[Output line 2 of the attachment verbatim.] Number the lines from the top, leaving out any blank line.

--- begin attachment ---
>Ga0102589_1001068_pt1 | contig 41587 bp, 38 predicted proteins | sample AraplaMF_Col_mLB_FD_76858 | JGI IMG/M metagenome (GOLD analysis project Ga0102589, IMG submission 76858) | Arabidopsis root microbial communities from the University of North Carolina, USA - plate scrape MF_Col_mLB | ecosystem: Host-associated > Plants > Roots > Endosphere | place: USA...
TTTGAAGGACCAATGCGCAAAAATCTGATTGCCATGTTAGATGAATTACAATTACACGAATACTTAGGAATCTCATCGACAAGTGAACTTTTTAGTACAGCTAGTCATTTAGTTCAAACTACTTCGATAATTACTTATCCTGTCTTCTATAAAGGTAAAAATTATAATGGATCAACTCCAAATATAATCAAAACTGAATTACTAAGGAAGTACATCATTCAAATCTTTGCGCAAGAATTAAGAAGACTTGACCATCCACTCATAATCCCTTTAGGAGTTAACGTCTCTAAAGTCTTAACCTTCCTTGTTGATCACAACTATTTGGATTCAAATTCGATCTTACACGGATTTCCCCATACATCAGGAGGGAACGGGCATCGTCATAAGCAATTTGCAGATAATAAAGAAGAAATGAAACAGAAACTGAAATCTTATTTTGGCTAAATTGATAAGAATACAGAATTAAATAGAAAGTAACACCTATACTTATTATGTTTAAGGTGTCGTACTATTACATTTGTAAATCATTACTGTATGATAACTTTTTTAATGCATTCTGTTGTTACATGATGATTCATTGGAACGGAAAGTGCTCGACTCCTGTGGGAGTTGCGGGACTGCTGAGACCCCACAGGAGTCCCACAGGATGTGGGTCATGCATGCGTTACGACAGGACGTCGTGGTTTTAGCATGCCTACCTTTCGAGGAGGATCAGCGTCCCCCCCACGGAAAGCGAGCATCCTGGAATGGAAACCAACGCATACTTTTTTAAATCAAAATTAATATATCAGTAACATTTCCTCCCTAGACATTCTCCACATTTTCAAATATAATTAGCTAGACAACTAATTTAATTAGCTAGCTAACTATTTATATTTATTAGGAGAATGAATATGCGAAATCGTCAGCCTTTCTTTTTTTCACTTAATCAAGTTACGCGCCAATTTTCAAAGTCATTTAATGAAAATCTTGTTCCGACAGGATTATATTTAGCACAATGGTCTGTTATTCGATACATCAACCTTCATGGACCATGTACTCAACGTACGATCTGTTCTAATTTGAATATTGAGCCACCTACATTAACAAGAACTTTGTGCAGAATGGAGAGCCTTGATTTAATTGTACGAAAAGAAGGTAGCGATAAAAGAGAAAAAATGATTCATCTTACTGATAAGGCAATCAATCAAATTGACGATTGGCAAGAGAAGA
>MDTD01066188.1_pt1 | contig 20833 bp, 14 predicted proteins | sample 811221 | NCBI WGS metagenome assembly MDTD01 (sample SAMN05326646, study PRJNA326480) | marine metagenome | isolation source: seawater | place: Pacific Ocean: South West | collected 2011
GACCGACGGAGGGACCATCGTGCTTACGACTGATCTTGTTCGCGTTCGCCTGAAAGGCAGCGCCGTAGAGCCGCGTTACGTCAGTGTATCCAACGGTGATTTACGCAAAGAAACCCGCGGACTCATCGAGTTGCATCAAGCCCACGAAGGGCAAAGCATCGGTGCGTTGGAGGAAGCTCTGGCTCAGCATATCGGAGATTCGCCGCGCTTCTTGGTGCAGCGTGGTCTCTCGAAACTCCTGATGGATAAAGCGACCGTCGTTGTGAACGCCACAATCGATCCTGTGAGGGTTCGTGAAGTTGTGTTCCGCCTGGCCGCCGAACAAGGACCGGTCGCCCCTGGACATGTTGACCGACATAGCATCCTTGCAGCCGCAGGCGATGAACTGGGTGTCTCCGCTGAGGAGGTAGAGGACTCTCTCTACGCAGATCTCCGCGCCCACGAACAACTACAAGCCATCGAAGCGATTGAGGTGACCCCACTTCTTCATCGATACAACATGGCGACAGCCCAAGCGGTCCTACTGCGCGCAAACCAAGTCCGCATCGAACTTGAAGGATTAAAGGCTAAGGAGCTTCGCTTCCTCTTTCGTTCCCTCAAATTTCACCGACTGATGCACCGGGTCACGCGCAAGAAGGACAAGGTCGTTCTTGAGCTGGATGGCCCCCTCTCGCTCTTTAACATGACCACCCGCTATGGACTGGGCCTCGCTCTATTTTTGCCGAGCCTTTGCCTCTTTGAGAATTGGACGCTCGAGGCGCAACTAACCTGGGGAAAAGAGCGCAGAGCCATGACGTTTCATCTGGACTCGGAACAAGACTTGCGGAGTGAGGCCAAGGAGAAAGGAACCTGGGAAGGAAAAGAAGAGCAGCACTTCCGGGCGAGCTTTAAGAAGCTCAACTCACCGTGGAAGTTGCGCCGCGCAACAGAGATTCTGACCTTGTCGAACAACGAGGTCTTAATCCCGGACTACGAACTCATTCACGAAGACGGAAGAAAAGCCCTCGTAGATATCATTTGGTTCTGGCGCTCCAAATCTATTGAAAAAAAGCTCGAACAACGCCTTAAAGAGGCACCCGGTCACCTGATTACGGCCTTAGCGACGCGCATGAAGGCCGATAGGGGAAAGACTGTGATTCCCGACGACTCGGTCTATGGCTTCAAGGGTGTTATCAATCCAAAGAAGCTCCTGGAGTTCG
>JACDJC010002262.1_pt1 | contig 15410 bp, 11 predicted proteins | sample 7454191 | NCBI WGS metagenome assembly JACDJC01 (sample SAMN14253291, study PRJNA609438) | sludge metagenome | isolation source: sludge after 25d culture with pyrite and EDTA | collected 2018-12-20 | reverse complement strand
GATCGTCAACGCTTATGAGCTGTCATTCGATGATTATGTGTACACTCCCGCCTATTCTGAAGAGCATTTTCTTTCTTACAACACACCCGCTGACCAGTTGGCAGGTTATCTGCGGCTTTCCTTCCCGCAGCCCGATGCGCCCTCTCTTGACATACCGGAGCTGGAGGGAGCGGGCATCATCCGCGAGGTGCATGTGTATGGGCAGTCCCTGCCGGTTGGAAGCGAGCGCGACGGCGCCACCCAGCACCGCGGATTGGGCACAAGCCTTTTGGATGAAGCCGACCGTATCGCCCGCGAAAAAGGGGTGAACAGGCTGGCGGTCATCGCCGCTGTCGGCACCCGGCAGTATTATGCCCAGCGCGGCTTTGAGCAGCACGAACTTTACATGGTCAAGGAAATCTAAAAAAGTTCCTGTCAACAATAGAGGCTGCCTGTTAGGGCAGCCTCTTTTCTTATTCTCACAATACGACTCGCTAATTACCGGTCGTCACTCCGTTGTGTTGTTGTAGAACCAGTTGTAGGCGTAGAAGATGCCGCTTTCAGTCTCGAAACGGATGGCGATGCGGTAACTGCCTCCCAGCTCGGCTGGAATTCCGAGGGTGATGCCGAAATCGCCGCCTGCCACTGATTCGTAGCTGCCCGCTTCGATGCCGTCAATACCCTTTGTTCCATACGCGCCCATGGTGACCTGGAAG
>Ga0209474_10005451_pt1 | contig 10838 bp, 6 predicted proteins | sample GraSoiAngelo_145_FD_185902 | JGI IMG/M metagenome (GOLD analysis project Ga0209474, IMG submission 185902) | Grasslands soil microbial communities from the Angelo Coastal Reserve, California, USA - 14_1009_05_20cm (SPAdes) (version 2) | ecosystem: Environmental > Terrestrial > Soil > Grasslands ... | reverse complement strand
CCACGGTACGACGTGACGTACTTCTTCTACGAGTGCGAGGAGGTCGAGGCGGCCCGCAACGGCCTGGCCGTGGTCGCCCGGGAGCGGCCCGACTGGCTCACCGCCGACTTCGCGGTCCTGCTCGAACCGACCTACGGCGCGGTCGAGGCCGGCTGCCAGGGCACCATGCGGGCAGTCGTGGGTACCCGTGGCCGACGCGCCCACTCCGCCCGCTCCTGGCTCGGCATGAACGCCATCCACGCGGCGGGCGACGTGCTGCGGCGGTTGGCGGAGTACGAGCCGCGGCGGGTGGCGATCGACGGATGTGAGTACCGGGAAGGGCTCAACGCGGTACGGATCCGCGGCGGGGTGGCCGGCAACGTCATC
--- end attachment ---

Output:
TTTGAAGGACCAATGCGCAAAAATCTGATTGCCATGTTAGATGAATTACAATTACACGAATACTTAGGAATCTCATCGACAAGTGAACTTTTTAGTACAGCTAGTCATTTAGTTCAAACTACTTCGATAATTACTTATCCTGTCTTCTATAAAGGTAAAAATTATAATGGATCAACTCCAAATATAATCAAAACTGAATTACTAAGGAAGTACATCATTCAAATCTTTGCGCAAGAATTAAGAAGACTTGACCATCCACTCATAATCCCTTTAGGAGTTAACGTCTCTAAAGTCTTAACCTTCCTTGTTGATCACAACTATTTGGATTCAAATTCGATCTTACACGGATTTCCCCATACATCAGGAGGGAACGGGCATCGTCATAAGCAATTTGCAGATAATAAAGAAGAAATGAAACAGAAACTGAAATCTTATTTTGGCTAAATTGATAAGAATACAGAATTAAATAGAAAGTAACACCTATACTTATTATGTTTAAGGTGTCGTACTATTACATTTGTAAATCATTACTGTATGATAACTTTTTTAATGCATTCTGTTGTTACATGATGATTCATTGGAACGGAAAGTGCTCGACTCCTGTGGGAGTTGCGGGACTGCTGAGACCCCACAGGAGTCCCACAGGATGTGGGTCATGCATGCGTTACGACAGGACGTCGTGGTTTTAGCATGCCTACCTTTCGAGGAGGATCAGCGTCCCCCCCACGGAAAGCGAGCATCCTGGAATGGAAACCAACGCATACTTTTTTAAATCAAAATTAATATATCAGTAACATTTCCTCCCTAGACATTCTCCACATTTTCAAATATAATTAGCTAGACAACTAATTTAATTAGCTAGCTAACTATTTATATTTATTAGGAGAATGAATATGCGAAATCGTCAGCCTTTCTTTTTTTCACTTAATCAAGTTACGCGCCAATTTTCAAAGTCATTTAATGAAAATCTTGTTCCGACAGGATTATATTTAGCACAATGGTCTGTTATTCGATACATCAACCTTCATGGACCATGTACTCAACGTACGATCTGTTCTAATTTGAATATTGAGCCACCTACATTAACAAGAACTTTGTGCAGAATGGAGAGCCTTGATTTAATTGTACGAAAAGAAGGTAGCGATAAAAGAGAAAAAATGATTCATCTTACTGATAAGGCAATCAATCAAATTGACGATTGGCAAGAGAAGA